More wasps are headed to Texas—good news for the state's citrus industry.

Bio-control efforts in Texas, California and Florida are getting a boost from USDA. United States Agriculture Secretary Tom Vilsack recently released just over $1.5 million in funding to expand efforts to fight Huanglongbing (HLB), or Citrus Greening, a serious disease that nearly devastated the citrus industry in Florida in recent years and has spread to Texas and California over the last three years.

Vilsack established the Huanglongbing Multi-agency Coordination Group (HLB MAC Group) last December and provided funding to deal with the issue. Funds released late last month represent the first intended specifically to further bio-control efforts designed to keep the disease from spreading.

"Citrus greening poses a significant threat to the citrus industry and the thousands of jobs that depend on it. It could also further drive up fruit and juice prices if we don’t act," said Vilsack. "USDA is committed to fighting and beating this destructive disease."

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HLB is considered the most destructive disease of citrus in the world. It is endemic in large parts of Asia and Africa, but was discovered in Florida in 2005 and only in recent years spread to Texas and eventually as far west as California. The disease is caused by a bacterium which is transmitted by insects called psyllids, specifically, the Asian Citrus Psyllid (ACP). There is no cure for greening, and the lengthy latent period after infection makes eradication almost impossible.

Thanks to research in Texas and later, in cooperation with researchers in California, one of the most effective control measures has been the introduction of biological predators of the psyllids, a tiny wasp found in Pakistan, the Tamarixia radiata.

The funds released by the HLB MAC Group have enabled USDA to sign cooperative agreements with the Florida Department of Agriculture and Consumers Services, Texas Citrus Pest and Disease Management Corporation, and the California Citrus Research Board and California Department of Food and Agriculture to coordinate the fight against spread of the disease.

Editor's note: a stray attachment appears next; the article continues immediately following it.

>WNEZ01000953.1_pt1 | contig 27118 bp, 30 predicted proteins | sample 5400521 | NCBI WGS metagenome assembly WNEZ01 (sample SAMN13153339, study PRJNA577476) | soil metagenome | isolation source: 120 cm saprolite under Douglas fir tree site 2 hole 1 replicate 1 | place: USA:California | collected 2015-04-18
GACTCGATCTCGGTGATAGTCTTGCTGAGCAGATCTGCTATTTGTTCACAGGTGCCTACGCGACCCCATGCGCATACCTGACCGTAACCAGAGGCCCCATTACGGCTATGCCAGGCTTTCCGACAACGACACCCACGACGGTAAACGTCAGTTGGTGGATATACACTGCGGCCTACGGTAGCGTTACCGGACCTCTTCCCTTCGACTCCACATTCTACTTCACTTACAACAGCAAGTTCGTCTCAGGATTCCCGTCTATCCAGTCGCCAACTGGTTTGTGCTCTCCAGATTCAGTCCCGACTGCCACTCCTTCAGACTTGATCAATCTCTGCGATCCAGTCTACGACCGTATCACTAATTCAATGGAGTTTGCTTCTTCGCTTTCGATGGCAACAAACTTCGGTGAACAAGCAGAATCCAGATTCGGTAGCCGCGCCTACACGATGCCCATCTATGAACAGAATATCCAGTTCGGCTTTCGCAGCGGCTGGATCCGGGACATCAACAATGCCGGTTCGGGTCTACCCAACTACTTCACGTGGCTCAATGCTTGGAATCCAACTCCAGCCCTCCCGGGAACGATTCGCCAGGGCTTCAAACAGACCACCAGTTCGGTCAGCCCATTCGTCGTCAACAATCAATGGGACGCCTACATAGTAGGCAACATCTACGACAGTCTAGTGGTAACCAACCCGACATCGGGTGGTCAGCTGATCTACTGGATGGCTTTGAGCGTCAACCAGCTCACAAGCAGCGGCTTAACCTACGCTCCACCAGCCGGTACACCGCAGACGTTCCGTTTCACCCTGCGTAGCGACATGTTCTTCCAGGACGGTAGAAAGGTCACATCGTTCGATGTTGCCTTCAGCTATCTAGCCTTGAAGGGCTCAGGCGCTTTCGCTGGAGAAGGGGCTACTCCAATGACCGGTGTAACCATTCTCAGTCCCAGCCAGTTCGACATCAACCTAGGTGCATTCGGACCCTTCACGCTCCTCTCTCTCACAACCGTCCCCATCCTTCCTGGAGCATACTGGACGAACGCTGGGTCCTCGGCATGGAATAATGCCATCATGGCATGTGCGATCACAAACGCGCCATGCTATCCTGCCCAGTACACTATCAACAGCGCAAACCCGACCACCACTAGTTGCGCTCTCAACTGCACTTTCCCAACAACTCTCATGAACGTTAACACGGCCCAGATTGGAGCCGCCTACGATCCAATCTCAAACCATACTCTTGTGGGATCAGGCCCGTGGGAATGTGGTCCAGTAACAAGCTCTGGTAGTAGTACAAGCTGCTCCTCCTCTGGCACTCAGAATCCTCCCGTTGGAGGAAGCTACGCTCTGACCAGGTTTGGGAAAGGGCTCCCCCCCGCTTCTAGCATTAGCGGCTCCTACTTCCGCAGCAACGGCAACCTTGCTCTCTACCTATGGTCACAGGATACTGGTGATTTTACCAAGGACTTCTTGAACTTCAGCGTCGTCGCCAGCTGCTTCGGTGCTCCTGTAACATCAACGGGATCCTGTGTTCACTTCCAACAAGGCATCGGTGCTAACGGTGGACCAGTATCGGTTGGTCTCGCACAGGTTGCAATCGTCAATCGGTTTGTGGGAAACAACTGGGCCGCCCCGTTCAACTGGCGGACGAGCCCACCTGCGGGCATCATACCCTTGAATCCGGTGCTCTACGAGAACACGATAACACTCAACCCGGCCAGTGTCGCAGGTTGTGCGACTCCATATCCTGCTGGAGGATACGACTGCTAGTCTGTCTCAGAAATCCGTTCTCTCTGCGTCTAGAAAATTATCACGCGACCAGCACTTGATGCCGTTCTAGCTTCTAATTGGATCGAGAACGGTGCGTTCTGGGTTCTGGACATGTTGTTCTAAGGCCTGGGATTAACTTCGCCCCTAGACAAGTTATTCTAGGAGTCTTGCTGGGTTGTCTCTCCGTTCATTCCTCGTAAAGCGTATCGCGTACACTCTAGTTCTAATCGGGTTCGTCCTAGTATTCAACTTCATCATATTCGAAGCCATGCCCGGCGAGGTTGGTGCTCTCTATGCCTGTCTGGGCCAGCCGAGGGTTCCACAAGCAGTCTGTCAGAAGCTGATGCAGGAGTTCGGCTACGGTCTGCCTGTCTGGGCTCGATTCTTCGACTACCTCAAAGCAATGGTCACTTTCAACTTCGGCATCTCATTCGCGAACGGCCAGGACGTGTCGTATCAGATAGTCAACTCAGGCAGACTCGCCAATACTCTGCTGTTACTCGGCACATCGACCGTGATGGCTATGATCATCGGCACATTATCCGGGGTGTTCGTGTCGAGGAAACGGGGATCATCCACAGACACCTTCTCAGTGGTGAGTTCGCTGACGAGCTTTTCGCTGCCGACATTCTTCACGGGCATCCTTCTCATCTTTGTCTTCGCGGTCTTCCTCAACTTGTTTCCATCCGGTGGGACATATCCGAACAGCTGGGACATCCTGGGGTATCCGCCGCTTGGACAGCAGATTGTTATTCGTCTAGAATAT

Increase predator production

Federal officials say these joint efforts will significantly increase production of the predator wasps to help control populations of ACP in all three states. Officials say while commercial citrus groves have been instrumental in treating trees to prevent the spread of the psyllids, ACP propagation in backyard citrus varieties, including orange jasmine ornamentals, a popular citrus variety most often found in residential neighborhoods in sub-tropical regions add to the threat.

Florida, Texas and California have developed biocontrol expansion plans that factor in regional elements to bolster bio-control production and release. This will expand the ability to control the ACP on a larger scale, especially in urban areas where citrus trees grow in those residential areas.

Secretary Vilsack created the HLB MAC Group last December to foster greater coordination among federal and state agencies in responding to citrus greening. The Group includes representatives from USDA’s Animal and Plant Health Inspection Service (APHIS), Agricultural Research Service (ARS), and National Institute of Food and Agriculture (NIFA), as well as State departments of agriculture and the citrus industry.

The HLB MAC Group serves to coordinate and prioritize federal research with industry's efforts to complement and fill research gaps, reduce unnecessary duplication, speed progress, and provide practical tools for citrus growers to use.

Previous USDA research funding to fight HLB includes commitments of just under $1.5 million in each of the past three fiscal years by ARS, in addition to NIFA steadily awarding increased grants from $878,000 in FY 2009 up to $10.4 million in FY 2012.

 

 

Significant investment

Since 2006, the USDA has cumulatively invested more than $300 million on research efforts and actions associated with citrus health and combating citrus greening. 

In 2011, the Secretary established the Citrus Disease Research and Development Advisory Committee as a permanent committee within the NAREEE Advisory Board to study the scope and effectiveness of research, Extension, and economics programs affecting the citrus industry as it directly relates to citrus disease.

The Agricultural Act of 2014 formally codified the Citrus Disease Subcommittee, which is composed of nine members and operates under the auspices of USDA.

For more information on the USDA MAC Group, please visit.